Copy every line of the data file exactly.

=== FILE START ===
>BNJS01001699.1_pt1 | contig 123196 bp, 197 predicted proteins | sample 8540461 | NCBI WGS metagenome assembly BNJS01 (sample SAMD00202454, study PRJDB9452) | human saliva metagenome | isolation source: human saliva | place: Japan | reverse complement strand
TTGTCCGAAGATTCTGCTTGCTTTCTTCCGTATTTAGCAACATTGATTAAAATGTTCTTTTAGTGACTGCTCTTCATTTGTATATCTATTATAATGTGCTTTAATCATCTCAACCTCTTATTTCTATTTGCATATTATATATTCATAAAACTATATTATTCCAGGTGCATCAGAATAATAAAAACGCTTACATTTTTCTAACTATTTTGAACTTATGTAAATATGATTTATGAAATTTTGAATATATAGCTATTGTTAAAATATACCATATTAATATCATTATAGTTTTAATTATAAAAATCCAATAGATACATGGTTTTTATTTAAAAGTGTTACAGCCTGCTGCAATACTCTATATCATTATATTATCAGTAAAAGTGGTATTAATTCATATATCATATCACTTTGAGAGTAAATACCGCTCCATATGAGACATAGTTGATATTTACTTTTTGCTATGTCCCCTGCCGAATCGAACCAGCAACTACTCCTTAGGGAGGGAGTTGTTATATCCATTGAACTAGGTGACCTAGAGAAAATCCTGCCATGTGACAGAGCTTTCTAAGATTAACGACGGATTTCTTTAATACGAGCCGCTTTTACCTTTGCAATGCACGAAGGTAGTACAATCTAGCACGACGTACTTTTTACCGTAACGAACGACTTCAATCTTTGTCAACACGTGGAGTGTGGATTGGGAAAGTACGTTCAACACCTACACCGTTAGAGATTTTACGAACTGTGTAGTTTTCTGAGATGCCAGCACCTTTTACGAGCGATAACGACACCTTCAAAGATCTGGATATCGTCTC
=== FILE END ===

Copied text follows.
>BNJS01001699.1_pt1 | contig 123196 bp, 197 predicted proteins | sample 8540461 | NCBI WGS metagenome assembly BNJS01 (sample SAMD00202454, study PRJDB9452) | human saliva metagenome | isolation source: human saliva | place: Japan | reverse complement strand
TTGTCCGAAGATTCTGCTTGCTTTCTTCCGTATTTAGCAACATTGATTAAAATGTTCTTTTAGTGACTGCTCTTCATTTGTATATCTATTATAATGTGCTTTAATCATCTCAACCTCTTATTTCTATTTGCATATTATATATTCATAAAACTATATTATTCCAGGTGCATCAGAATAATAAAAACGCTTACATTTTTCTAACTATTTTGAACTTATGTAAATATGATTTATGAAATTTTGAATATATAGCTATTGTTAAAATATACCATATTAATATCATTATAGTTTTAATTATAAAAATCCAATAGATACATGGTTTTTATTTAAAAGTGTTACAGCCTGCTGCAATACTCTATATCATTATATTATCAGTAAAAGTGGTATTAATTCATATATCATATCACTTTGAGAGTAAATACCGCTCCATATGAGACATAGTTGATATTTACTTTTTGCTATGTCCCCTGCCGAATCGAACCAGCAACTACTCCTTAGGGAGGGAGTTGTTATATCCATTGAACTAGGTGACCTAGAGAAAATCCTGCCATGTGACAGAGCTTTCTAAGATTAACGACGGATTTCTTTAATACGAGCCGCTTTTACCTTTGCAATGCACGAAGGTAGTACAATCTAGCACGACGTACTTTTTACCGTAACGAACGACTTCAATCTTTGTCAACACGTGGAGTGTGGATTGGGAAAGTACGTTCAACACCTACACCGTTAGAGATTTTACGAACTGTGTAGTTTTCTGAGATGCCAGCACCTTTTACGAGCGATAACGACACCTTCAAAGATCTGGATATCGTCTC